An Alternative Timeline of the Gaza Escalation

For years, Hamas had been cooperating with Iran and Sudan to improve its ability to strike deep inside Israel.

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Israeli soldiers guard munitions found on the M/V Francop, on November 4, 2009. (Amir Cohen/Reuters)

The series of rocket attacks, tentative ceasefires, and political intrigues leading up to the latest Israeli escalation in Gaza has been closely scrutinized since the IDF launched Operation Pillar of Cloud against Hamas, the U.S. and EU-listed terrorist organization that currently rules the Gaza Strip. Yet this week's events, which culminated in a ceasefire announced on Wednesday afternoon, occur within a longer and perhaps more significant timeline. Hamas has proven determined to acquire long-range weapons from Iran ever since the last major Israeli operation in Gaza, and thanks to a combination of Sudanese cooperation and Egyptian intransigence, they have done just that. Hamas has not only obtained Iranian-build Fajr-5s, long-range missiles that can strike up to 50 miles inside of Israeli territory. In what could be described as a significant psychological victory, Hamas has turned a rocket attack on Israel's largest city from a worrying hypothetical to a reality that Israeli military and political planners have no choice but to contend with.

The Fajr-5s became a concern almost as soon as the last major Israeli operation in Gaza ended in early 2009. Two-thousand nine and 2010 were fairly quiet years along the southern border: according to the Jerusalem Post, there were 596 rocket attacks on Israel in 2009, and only 150 in 2010. But a series of Wikileaks cables provides a somewhat different sense of Hamas's activities during their superficially more-docile post-conflict years.

Operation Cast Lead ended in January of 2009. By November, 2009, an Israeli general had told American officials that long-range Iranian weapons had likely made their way to the Gaza Strip since the campaign ended. "General Baidatz articulated Israel's concern by highlighting recent intelligence that HAMAS is trying to acquire from Iran (and potentially test-fired the previous weekend) the 60 km-range Fajr-5 rocket that could reach Tel Aviv."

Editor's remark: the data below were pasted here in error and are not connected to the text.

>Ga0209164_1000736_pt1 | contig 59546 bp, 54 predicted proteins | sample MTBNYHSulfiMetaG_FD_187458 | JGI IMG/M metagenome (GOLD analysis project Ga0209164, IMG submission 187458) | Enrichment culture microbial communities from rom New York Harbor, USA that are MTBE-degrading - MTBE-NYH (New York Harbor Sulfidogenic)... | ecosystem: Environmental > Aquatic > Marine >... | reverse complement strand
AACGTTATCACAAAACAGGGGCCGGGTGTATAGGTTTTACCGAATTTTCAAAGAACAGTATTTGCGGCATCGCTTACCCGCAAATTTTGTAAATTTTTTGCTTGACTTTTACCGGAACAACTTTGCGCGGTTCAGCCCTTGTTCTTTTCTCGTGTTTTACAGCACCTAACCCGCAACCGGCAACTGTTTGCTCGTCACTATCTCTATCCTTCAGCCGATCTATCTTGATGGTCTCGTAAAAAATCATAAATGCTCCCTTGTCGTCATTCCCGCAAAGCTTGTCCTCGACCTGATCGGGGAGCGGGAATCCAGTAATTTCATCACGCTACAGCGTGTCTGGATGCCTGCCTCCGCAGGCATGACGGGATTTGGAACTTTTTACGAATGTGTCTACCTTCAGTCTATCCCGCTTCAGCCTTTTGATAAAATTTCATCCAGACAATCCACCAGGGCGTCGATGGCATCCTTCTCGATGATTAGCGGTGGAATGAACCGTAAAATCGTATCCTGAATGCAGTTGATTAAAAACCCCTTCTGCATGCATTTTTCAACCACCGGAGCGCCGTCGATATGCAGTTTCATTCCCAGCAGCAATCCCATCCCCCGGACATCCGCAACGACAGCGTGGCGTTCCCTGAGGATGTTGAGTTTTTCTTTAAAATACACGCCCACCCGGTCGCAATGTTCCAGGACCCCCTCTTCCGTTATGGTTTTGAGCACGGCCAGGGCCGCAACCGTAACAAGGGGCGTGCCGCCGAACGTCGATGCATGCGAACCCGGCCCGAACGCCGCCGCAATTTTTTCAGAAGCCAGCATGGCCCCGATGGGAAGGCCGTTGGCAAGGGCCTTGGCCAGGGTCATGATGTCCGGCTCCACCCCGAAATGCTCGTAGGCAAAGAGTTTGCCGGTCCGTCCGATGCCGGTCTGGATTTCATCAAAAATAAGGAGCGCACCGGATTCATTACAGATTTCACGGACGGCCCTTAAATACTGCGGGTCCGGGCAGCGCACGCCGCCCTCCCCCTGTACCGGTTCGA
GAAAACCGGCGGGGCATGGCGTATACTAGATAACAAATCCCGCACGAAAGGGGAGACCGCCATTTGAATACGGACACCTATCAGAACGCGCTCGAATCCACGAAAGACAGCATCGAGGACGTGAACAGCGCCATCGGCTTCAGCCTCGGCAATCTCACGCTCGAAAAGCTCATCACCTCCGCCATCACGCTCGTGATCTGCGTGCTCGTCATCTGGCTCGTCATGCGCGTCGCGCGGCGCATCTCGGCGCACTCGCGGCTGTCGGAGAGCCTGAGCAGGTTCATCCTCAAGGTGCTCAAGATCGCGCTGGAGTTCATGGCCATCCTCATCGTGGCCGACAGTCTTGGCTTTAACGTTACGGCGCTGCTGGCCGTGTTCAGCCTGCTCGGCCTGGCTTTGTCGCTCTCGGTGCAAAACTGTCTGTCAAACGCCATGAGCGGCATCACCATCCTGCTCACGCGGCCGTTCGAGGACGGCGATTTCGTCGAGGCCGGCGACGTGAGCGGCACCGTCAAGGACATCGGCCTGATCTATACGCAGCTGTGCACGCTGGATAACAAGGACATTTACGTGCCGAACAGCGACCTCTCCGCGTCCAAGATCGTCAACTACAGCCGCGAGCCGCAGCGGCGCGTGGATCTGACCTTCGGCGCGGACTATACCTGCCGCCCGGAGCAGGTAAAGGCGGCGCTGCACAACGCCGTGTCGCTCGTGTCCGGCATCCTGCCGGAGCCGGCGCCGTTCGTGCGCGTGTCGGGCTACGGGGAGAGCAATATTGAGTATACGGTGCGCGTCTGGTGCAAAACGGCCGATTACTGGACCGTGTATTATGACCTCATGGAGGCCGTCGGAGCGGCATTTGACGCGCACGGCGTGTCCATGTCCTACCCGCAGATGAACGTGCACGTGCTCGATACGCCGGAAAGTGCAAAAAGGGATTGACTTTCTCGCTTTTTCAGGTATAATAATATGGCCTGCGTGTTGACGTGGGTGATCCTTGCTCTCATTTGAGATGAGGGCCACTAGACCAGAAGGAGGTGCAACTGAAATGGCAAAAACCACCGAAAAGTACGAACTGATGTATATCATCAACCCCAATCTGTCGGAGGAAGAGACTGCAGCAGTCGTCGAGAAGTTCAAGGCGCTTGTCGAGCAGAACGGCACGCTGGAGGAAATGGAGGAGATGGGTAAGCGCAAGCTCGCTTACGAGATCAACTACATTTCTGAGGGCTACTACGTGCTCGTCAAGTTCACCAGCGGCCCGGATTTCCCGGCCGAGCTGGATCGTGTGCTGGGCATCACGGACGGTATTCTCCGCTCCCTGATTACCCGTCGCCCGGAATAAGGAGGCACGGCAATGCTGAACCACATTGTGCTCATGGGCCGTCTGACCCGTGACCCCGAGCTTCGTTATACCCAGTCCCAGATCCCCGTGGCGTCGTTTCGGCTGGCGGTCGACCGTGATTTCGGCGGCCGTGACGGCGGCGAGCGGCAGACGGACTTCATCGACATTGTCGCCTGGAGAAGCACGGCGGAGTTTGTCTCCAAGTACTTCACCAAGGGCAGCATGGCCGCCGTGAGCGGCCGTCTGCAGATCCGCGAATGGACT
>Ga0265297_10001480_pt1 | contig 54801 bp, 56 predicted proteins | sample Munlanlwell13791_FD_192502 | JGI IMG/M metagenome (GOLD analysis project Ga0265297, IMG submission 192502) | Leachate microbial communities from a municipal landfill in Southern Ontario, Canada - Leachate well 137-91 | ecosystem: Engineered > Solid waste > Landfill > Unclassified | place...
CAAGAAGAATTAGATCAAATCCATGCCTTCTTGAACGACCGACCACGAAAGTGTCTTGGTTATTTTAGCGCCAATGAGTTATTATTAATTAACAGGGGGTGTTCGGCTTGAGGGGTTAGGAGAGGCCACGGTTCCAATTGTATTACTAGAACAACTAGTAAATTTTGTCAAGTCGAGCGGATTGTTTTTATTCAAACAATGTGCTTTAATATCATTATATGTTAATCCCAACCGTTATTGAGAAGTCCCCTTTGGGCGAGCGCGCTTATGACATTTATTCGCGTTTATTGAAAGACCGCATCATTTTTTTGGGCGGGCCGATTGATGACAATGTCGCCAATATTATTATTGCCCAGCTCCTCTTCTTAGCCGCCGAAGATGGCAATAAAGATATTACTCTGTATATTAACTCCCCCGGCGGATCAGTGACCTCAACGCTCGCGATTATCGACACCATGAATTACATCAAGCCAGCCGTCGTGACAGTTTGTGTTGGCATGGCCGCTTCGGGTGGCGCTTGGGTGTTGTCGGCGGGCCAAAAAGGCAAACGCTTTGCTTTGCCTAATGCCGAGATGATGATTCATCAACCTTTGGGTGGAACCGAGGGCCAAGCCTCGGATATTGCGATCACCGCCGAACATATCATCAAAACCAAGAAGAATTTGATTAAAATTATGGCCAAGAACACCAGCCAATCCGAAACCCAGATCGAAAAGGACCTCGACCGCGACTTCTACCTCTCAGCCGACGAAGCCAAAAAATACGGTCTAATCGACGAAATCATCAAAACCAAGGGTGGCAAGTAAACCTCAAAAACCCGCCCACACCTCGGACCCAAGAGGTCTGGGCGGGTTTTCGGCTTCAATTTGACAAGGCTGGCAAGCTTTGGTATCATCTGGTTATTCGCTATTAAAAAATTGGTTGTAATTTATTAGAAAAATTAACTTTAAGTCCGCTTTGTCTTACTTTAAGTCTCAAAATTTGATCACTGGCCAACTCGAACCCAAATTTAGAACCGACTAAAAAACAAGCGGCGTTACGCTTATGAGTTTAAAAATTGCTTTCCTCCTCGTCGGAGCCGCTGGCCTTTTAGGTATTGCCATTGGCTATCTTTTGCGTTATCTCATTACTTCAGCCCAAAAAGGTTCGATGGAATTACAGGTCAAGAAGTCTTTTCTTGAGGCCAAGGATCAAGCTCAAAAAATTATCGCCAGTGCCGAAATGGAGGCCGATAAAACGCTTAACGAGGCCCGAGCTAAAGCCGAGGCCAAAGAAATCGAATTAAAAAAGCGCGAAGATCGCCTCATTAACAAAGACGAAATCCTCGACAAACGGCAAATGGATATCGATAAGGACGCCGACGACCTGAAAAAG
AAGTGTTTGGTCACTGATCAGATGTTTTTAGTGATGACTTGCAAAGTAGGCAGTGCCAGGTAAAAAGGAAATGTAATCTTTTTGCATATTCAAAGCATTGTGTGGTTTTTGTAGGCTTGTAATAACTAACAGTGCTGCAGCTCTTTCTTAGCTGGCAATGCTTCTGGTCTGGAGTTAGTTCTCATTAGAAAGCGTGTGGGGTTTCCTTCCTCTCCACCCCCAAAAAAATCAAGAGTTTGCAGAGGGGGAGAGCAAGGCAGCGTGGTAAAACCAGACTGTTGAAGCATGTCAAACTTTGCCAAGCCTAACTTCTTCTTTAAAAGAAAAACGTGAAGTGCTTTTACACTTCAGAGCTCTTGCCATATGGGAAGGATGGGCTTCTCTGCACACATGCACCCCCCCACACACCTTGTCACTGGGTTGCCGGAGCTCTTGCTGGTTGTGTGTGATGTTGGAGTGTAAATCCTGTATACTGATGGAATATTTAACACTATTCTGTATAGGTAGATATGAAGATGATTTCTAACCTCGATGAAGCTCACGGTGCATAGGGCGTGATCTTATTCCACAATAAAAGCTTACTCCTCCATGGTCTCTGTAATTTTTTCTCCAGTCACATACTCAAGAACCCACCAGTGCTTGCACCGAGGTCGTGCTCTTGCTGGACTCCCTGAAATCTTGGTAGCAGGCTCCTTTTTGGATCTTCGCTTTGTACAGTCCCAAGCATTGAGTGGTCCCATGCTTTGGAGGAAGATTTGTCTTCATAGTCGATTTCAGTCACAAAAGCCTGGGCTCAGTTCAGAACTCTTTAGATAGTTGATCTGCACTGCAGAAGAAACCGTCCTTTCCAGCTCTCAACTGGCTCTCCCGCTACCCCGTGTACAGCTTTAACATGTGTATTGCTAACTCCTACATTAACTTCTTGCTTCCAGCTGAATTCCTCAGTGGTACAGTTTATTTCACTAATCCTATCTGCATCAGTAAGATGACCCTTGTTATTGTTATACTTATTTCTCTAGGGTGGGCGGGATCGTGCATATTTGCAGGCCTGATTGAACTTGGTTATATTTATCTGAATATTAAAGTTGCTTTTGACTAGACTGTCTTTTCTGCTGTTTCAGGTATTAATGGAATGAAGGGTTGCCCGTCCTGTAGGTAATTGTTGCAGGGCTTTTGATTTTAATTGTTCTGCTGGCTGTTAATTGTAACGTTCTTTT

Just as troubling was the Israeli interdiction of the M/V Francop in November of 2009, a cargo ship containing nearly 11,000 rockets and mortar rounds--some of them stored in crates stamped with the logo of the Iranian Revolutionary Guards' Quods Force. According to Wikileaks, the ship actually picked up cargo in Egypt before it was seized by Israeli Naval personnel and redirected to the port of Ashdod, indication of both the extent of the Iranian smuggling network's reach across North Africa, and Egyptian passivity towards weapons trafficking.

In a cable from later that month, IDF Deputy Chief of Staff Dan Harel said that Field Marshal Mohamad Tantawi, who would become the leader of Egypt for the 18 months after the uprising that ousted Hosni Mubarak, was being less than cooperative in curtailing Hamas weapons smuggling along the country's border with Sudan. According to Michael Ross, a former Israeli intelligence agent and a one-time liaison officer between Mossad and the CIA, official Egyptian complacency towards weapons smuggling along the country's porous desert border continues. "The Egyptian [intelligence service] has been very cooperative in trying to stem the flow of weapons from Iran-Sudan-Egypt-Gaza, but the Egyptian military seems indifferent to interdicting these shipments," he told me. "Ironically, if the will was there, it could be done quite easily."

In the same cable where he offered a mixed assessment of Egypt's anti-trafficking efforts, Harel shared some worrying information regarding ongoing upgrades to Hamas's arsenal: "Harel said that Israel has sensitive intelligence that Iran is constructing an additional HAMAS-specific missile, based on the Fajr, that will have a range beyond 40 kilometers."

In late 2009, Yaakov Katz of the Jerusalem Post reported that the IDF's Home Front Command was basically taking a future Hamas rocket attack on Tel Aviv for granted, even if it was unsure of exactly which model of imported missile the group had in its possession. "The IDF believes that Hamas has obtained Iranian-made Fajr missiles, either the Fajr 3 or Fajr 5," Katz reported. "The Fajr 5...has a range of up to 75 km, which could reach Tel Aviv, as well as communities further up the coast. Intelligence assessments are that Hamas smuggled the missiles into the Gaza Strip through tunnels, possibly as separate components."

Arieh Herzog, the former director of the Israel Defense Ministry's Homa Missile Defense Agency, told me that the threat of an attack on the country's largest metro area was "not very new" for Israeli planners, even before the inflow of long-range weapons to Hams. "Hezbollah in Lebanon does have long-range and even much longer-range rockets than the Fajr-5," he said. "Definitely they were expected to hit the Tel Aviv area one day by rocket."

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Armin Rosen is a former writer and producer for The Atlantic's Global channel.

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